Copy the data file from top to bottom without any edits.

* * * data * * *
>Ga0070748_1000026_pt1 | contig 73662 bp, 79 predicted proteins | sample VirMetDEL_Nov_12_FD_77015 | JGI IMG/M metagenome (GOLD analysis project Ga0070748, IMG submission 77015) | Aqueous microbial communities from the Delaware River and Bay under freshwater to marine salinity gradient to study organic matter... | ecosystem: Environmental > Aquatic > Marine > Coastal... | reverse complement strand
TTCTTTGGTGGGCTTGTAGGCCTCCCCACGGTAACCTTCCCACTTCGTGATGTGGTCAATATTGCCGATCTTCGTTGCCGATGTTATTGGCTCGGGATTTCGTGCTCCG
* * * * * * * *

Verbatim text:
>Ga0070748_1000026_pt1 | contig 73662 bp, 79 predicted proteins | sample VirMetDEL_Nov_12_FD_77015 | JGI IMG/M metagenome (GOLD analysis project Ga0070748, IMG submission 77015) | Aqueous microbial communities from the Delaware River and Bay under freshwater to marine salinity gradient to study organic matter... | ecosystem: Environmental > Aquatic > Marine > Coastal... | reverse complement strand
TTCTTTGGTGGGCTTGTAGGCCTCCCCACGGTAACCTTCCCACTTCGTGATGTGGTCAATATTGCCGATCTTCGTTGCCGATGTTATTGGCTCGGGATTTCGTGCTCCG